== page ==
Table of Contents
ISRN Family Medicine
Volume 2013, Article ID 483673, 8 pages
http://dx.doi.org/10.5402/2013/483673
Research Article

Planning for Serious Illness by the General Public: A Population-Based Survey

1College of Nursing, University of Saskatchewan, Saskatoon, SK, Canada S7N 0W8
2Department of Sociology, College of Arts and Science, University of Saskatchewan, 9 Campus Drive, Saskatoon, SK, Canada S7N 5E5
3Edwards School of Business, University of Saskatchewan, 25 Campus Drive, Saskatoon, SK, Canada S7N 5A7
4Department of Psychology, St. Thomas More College, University of Saskatchewan, 1437 College Drive, Saskatoon, SK, Canada S7N 0W6
5College of Law, University of Saskatchewan, 15 Campus Drive, Saskatoon, SK, Canada S7N 5A6

Received 8 October 2013; Accepted 24 November 2013

Academic Editors: C. Pearce, P. Pluye, A. M. Salinas-Martinez, V. K. Sharma, and C. Veitch

Copyright © 2013 Donna Goodridge et al. This is an open access article distributed under the Creative Commons Attribution License, which permits unrestricted use, distribution, and reproduction in any medium, provided the original work is properly cited.

Abstract

Background. While rates of advance care documentation amongst the general public remain low, there is increasing recognition of the value of informal planning to address patient preferences in serious illness. Objectives. To determine the associations between personal attributes and formal and informal planning for serious illness across age groups. Methods. This population-based, online survey was conducted in Saskatchewan, Canada, in April, 2012, using a nonclinical sample of 827 adults ranging from 18 to 88 years of age and representative of age, sex, and regional distribution of the province. Associations between key predictor variables and planning for serious illness were assessed using binary logistic regression. Results. While 16.6% of respondents had completed a written living will or advance care plan, half reported having conversations about their treatment wishes or states of health in which they would find it unacceptable to live. Lawyers were the most frequently cited source of assistance for those who had prepared advance care plans. Personal experiences with funeral planning significantly increased the likelihood of activities designed to plan for serious illness. Conclusions. Strategies designed to increase the rate of planning for future serious illness amongst the general public must account for personal readiness.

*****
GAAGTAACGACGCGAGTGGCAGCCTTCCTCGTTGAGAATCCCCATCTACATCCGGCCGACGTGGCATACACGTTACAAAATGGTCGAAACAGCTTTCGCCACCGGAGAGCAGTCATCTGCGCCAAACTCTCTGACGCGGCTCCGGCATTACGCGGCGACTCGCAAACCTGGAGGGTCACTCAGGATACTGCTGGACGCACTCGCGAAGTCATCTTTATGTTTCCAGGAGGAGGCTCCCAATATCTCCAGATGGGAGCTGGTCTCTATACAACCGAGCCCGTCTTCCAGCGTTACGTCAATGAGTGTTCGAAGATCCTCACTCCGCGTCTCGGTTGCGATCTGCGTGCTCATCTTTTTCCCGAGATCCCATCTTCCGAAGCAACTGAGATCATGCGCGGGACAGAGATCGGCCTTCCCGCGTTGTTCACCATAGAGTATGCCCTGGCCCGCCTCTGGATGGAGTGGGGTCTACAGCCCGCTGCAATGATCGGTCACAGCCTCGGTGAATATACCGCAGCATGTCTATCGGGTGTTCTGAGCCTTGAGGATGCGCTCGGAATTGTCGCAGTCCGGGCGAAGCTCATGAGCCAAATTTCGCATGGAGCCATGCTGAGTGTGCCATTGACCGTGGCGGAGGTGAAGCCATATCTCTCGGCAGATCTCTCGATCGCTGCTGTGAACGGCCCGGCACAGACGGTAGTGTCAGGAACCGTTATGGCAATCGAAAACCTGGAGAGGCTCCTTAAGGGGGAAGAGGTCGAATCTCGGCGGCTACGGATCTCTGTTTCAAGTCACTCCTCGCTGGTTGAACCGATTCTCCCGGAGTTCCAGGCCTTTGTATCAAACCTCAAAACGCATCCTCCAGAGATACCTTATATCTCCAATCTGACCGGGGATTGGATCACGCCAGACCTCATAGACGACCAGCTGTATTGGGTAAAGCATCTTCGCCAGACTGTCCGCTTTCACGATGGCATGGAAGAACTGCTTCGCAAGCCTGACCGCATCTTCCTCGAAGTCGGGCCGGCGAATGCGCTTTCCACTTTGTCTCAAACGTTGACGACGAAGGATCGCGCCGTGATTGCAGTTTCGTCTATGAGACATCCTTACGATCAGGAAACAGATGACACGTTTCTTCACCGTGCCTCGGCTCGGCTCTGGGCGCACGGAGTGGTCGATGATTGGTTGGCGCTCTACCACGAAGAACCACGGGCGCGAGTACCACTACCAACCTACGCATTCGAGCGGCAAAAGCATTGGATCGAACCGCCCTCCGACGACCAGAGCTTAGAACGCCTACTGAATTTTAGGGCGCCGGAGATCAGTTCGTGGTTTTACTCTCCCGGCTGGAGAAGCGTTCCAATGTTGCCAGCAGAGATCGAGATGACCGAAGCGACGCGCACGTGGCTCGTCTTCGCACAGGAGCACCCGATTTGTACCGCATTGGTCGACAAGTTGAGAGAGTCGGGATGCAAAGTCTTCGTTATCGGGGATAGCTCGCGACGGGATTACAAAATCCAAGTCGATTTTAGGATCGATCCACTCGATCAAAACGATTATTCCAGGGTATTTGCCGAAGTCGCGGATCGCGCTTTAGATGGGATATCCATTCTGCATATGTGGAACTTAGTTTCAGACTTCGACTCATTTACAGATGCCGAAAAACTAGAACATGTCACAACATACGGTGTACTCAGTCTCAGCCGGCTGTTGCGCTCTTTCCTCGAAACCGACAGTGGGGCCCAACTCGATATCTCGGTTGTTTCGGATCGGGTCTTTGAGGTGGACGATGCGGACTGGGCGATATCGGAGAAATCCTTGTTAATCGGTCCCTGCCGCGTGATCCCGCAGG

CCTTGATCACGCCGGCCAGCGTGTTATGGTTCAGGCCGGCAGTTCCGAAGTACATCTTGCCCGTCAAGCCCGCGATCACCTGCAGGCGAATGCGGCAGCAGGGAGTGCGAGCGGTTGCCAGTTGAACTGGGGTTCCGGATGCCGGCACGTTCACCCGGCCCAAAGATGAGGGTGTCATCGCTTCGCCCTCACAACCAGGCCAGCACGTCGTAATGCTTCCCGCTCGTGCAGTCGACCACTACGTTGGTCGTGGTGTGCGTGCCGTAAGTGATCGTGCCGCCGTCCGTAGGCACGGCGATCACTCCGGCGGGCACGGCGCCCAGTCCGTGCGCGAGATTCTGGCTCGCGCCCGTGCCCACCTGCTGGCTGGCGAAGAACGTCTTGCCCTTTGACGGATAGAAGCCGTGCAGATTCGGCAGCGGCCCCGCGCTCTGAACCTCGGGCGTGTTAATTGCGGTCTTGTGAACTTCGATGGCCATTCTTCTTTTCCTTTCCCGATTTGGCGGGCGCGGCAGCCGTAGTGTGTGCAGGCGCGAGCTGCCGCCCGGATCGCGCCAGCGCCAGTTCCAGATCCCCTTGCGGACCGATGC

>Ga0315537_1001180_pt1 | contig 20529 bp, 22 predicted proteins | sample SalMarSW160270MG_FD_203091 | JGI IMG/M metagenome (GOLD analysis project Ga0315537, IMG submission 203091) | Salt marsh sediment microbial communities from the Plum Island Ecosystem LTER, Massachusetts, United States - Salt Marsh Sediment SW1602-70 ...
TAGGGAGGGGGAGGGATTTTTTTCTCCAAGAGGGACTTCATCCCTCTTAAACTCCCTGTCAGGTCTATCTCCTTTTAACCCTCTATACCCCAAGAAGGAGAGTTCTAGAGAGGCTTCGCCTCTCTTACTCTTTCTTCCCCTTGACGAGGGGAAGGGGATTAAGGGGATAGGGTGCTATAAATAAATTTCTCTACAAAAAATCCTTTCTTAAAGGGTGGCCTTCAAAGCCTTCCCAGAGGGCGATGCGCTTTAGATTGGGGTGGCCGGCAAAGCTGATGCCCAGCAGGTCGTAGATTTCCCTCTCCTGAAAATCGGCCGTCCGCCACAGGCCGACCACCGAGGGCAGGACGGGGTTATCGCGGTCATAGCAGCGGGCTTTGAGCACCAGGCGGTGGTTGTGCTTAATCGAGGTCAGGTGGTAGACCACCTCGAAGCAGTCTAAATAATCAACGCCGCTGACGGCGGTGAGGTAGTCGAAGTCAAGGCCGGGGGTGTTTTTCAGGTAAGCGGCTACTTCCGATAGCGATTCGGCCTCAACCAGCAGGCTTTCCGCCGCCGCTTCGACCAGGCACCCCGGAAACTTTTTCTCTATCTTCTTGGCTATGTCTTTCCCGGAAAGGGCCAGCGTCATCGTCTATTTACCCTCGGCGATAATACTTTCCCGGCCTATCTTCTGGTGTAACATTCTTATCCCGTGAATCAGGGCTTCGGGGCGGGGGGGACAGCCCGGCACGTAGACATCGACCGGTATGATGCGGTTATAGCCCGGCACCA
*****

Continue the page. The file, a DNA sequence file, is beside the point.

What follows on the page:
1. Introduction

As community-based practitioners who develop relationships of trust with patients of all ages, family physicians are uniquely situated to incorporate advance care planning into their health promotion initiatives. The benefits of healthy individuals formally expressing their preferences for medical treatment in the event they are unable to communicate their wishes during a serious illness have been widely advocated although uptake of advance care planning by individuals remains highly variable. While research has typically focused on advance care planning in clinical populations for whom death is likely to occur soon (such as those with life-threatening illnesses), less is known about the way in which the general public (including young adults) views and engages in planning for the possibility of future serious illness. An understanding of the factors that may influence patient readiness to engage in planning for serious illness can assist family physicians to sensitively introduce this important topic in their practices.

The primary aim of this population-based survey was to determine the associations between personal attributes and both formal and informal planning activities for future serious illness. Formal planning activities include the preparation of a written advance care plan or the designation of a proxy, while informal activities include conversations with persons close to the individual about states of health which a person would find unacceptable or health care preferences in the event of serious illness. While personal attributes such as sociodemographic characteristics and the presence of health conditions are recognized to influence participation in advance care planning, a novel aspect of our study was exploring whether personal experience with funeral planning is associated with planning for serious illness.